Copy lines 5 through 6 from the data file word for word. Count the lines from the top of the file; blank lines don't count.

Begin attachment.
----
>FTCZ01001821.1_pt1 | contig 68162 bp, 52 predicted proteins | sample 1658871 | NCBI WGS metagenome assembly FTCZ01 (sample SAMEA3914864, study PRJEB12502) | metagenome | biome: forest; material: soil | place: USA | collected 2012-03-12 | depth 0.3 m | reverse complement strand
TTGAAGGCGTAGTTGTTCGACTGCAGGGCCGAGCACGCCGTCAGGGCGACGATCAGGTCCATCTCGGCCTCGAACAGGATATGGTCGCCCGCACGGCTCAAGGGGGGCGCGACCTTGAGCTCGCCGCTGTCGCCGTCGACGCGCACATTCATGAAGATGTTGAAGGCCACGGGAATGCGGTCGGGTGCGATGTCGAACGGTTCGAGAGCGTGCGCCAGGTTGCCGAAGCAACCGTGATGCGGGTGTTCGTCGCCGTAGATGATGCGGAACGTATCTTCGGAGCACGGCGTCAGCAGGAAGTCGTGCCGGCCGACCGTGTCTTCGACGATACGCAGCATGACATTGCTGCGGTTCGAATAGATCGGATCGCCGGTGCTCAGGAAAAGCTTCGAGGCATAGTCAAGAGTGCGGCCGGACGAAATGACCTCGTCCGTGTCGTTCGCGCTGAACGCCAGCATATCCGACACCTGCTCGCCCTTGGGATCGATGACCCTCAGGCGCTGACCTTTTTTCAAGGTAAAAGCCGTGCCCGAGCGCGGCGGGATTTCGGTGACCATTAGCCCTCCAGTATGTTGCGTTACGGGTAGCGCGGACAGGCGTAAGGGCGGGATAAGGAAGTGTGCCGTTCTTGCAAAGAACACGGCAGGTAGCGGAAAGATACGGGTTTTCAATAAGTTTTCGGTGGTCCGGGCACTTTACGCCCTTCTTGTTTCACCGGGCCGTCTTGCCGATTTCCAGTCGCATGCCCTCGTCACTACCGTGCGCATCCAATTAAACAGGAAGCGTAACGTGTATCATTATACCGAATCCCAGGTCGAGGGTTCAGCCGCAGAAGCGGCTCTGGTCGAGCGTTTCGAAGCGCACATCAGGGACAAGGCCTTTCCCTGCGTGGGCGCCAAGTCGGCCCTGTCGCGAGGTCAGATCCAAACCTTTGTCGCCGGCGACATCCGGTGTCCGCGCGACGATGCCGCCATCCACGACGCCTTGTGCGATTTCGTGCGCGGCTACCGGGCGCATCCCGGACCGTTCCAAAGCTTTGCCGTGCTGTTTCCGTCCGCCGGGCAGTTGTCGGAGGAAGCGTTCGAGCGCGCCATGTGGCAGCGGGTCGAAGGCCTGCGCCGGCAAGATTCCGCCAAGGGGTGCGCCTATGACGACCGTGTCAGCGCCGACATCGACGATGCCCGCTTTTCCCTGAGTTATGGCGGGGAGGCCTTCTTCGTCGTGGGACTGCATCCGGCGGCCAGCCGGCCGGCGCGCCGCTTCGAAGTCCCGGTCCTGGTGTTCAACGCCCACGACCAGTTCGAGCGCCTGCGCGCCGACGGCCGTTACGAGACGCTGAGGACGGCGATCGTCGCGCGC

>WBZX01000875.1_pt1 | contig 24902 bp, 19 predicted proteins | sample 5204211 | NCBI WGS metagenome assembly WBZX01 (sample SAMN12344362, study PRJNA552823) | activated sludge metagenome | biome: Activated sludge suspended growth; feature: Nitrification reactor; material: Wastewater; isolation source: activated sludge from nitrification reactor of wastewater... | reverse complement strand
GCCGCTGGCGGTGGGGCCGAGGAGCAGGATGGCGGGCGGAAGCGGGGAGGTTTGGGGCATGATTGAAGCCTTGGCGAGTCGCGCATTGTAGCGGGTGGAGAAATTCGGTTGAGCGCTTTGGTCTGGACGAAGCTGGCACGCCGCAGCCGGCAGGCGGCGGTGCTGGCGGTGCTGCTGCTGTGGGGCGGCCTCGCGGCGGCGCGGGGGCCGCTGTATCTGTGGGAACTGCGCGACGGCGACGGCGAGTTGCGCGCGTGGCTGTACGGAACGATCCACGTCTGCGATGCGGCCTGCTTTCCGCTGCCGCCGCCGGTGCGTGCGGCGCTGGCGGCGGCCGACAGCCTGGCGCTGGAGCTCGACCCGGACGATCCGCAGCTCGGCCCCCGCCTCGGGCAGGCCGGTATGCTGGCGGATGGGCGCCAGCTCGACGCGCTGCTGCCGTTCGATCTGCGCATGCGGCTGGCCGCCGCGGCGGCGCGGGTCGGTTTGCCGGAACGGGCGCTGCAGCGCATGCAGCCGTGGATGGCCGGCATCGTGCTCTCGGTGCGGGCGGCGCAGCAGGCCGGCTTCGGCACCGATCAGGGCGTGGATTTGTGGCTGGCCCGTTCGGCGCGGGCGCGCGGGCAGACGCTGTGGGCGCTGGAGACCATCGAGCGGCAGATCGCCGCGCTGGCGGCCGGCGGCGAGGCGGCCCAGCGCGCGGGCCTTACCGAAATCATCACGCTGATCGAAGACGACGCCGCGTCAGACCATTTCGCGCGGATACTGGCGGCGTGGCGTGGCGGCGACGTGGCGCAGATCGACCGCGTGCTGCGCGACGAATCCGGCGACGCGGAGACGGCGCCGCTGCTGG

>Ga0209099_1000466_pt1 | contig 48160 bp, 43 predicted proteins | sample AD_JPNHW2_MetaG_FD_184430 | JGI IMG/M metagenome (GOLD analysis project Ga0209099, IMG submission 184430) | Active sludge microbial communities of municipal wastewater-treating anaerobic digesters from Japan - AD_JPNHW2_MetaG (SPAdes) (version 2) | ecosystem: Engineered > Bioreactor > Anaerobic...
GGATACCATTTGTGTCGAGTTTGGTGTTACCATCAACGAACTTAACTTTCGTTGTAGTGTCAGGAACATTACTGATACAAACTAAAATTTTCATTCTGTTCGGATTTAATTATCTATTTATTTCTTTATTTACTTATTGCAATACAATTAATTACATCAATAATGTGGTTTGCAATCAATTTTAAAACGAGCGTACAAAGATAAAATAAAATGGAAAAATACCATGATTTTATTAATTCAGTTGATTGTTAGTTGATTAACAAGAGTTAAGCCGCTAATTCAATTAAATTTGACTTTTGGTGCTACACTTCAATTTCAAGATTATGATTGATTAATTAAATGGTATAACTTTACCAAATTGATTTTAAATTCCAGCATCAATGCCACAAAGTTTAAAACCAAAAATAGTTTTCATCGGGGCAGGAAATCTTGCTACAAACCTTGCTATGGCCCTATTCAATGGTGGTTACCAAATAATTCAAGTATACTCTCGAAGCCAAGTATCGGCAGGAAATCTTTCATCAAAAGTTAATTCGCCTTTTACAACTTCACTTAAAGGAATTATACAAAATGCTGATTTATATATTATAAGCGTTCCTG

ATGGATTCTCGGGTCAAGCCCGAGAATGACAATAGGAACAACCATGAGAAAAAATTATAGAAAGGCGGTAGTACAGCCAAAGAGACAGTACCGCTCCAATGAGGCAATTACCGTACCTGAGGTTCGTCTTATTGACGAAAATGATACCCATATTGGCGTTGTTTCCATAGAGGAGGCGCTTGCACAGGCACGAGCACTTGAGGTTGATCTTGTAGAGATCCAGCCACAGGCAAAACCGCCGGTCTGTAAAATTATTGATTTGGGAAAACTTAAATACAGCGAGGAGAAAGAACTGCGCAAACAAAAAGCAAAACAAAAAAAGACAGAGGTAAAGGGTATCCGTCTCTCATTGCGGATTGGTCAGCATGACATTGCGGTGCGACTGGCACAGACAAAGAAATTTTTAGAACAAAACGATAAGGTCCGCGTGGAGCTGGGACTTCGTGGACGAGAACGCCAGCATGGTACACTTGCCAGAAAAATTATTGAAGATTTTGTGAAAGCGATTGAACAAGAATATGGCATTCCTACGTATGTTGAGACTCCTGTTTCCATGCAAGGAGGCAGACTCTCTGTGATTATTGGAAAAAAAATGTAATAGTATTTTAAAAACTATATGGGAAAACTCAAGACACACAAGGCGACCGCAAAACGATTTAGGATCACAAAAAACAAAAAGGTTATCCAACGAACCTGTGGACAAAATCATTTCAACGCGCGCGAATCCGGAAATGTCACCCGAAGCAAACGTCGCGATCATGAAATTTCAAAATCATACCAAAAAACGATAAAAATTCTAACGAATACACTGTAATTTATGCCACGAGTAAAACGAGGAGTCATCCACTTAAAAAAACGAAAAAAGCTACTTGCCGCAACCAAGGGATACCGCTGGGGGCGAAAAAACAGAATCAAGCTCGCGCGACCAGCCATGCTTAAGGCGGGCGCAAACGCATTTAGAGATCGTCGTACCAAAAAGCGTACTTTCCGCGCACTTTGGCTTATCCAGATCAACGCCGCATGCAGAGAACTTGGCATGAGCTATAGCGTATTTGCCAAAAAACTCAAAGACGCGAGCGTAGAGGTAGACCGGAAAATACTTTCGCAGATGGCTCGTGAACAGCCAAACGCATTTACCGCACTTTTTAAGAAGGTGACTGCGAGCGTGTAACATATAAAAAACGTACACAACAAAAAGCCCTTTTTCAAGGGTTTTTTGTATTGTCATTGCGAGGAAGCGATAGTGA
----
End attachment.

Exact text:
>Ga0209099_1000466_pt1 | contig 48160 bp, 43 predicted proteins | sample AD_JPNHW2_MetaG_FD_184430 | JGI IMG/M metagenome (GOLD analysis project Ga0209099, IMG submission 184430) | Active sludge microbial communities of municipal wastewater-treating anaerobic digesters from Japan - AD_JPNHW2_MetaG (SPAdes) (version 2) | ecosystem: Engineered > Bioreactor > Anaerobic...
GGATACCATTTGTGTCGAGTTTGGTGTTACCATCAACGAACTTAACTTTCGTTGTAGTGTCAGGAACATTACTGATACAAACTAAAATTTTCATTCTGTTCGGATTTAATTATCTATTTATTTCTTTATTTACTTATTGCAATACAATTAATTACATCAATAATGTGGTTTGCAATCAATTTTAAAACGAGCGTACAAAGATAAAATAAAATGGAAAAATACCATGATTTTATTAATTCAGTTGATTGTTAGTTGATTAACAAGAGTTAAGCCGCTAATTCAATTAAATTTGACTTTTGGTGCTACACTTCAATTTCAAGATTATGATTGATTAATTAAATGGTATAACTTTACCAAATTGATTTTAAATTCCAGCATCAATGCCACAAAGTTTAAAACCAAAAATAGTTTTCATCGGGGCAGGAAATCTTGCTACAAACCTTGCTATGGCCCTATTCAATGGTGGTTACCAAATAATTCAAGTATACTCTCGAAGCCAAGTATCGGCAGGAAATCTTTCATCAAAAGTTAATTCGCCTTTTACAACTTCACTTAAAGGAATTATACAAAATGCTGATTTATATATTATAAGCGTTCCTG